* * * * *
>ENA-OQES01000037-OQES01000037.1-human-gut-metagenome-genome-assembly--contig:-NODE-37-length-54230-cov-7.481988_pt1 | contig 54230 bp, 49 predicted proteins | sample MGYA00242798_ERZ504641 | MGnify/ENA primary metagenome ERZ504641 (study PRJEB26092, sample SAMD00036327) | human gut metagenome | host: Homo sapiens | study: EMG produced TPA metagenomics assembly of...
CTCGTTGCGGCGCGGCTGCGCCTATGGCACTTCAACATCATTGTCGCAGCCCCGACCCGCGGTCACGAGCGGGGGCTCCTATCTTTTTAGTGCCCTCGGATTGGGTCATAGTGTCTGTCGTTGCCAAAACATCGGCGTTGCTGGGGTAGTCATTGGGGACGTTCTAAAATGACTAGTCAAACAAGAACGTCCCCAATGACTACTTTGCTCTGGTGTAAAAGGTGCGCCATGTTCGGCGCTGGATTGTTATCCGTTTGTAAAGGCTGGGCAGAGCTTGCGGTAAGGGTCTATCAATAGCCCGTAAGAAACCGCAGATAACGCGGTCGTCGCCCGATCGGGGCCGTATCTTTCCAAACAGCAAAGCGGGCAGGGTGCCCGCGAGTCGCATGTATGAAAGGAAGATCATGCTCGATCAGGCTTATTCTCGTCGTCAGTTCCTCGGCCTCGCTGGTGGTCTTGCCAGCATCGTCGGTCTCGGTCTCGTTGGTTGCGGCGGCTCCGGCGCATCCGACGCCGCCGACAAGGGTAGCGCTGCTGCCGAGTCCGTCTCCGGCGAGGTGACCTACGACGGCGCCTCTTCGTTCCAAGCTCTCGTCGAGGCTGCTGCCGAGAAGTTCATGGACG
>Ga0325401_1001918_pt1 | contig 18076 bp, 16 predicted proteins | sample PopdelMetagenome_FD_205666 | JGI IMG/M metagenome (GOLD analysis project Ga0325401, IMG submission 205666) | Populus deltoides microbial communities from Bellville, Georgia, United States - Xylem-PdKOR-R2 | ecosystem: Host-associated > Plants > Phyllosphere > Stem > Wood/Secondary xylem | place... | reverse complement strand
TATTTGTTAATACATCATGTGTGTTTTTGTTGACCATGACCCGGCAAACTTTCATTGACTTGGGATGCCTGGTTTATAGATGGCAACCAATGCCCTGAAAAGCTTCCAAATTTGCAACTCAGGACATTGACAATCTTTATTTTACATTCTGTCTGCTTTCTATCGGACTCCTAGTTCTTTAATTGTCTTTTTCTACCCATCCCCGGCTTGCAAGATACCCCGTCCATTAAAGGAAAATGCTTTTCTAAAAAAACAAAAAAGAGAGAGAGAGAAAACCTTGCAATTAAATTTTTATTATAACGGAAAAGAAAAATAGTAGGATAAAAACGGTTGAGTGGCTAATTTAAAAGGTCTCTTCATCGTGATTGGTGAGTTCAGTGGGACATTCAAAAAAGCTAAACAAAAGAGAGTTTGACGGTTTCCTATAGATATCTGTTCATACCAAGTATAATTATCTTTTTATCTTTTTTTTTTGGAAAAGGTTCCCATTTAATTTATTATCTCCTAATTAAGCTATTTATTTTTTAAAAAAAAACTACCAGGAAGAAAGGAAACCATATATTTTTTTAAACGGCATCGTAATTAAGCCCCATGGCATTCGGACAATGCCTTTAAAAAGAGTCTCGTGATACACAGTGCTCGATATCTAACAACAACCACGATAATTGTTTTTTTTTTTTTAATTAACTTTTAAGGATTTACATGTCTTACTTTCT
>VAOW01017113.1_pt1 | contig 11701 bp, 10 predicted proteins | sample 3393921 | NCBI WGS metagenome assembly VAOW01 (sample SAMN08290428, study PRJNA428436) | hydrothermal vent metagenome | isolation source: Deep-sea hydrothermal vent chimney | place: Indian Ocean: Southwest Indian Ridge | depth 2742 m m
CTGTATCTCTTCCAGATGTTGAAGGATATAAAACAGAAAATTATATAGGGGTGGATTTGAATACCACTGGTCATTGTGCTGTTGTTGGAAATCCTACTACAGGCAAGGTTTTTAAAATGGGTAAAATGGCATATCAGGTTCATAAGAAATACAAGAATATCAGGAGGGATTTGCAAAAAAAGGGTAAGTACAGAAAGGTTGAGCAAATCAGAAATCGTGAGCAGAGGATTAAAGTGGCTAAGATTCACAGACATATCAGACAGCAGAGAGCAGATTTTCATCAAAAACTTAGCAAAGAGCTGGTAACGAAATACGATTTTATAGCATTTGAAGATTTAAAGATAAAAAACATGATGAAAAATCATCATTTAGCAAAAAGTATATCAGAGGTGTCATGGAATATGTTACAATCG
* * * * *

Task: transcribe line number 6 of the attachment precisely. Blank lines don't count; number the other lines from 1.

CTGTATCTCTTCCAGATGTTGAAGGATATAAAACAGAAAATTATATAGGGGTGGATTTGAATACCACTGGTCATTGTGCTGTTGTTGGAAATCCTACTACAGGCAAGGTTTTTAAAATGGGTAAAATGGCATATCAGGTTCATAAGAAATACAAGAATATCAGGAGGGATTTGCAAAAAAAGGGTAAGTACAGAAAGGTTGAGCAAATCAGAAATCGTGAGCAGAGGATTAAAGTGGCTAAGATTCACAGACATATCAGACAGCAGAGAGCAGATTTTCATCAAAAACTTAGCAAAGAGCTGGTAACGAAATACGATTTTATAGCATTTGAAGATTTAAAGATAAAAAACATGATGAAAAATCATCATTTAGCAAAAAGTATATCAGAGGTGTCATGGAATATGTTACAATCG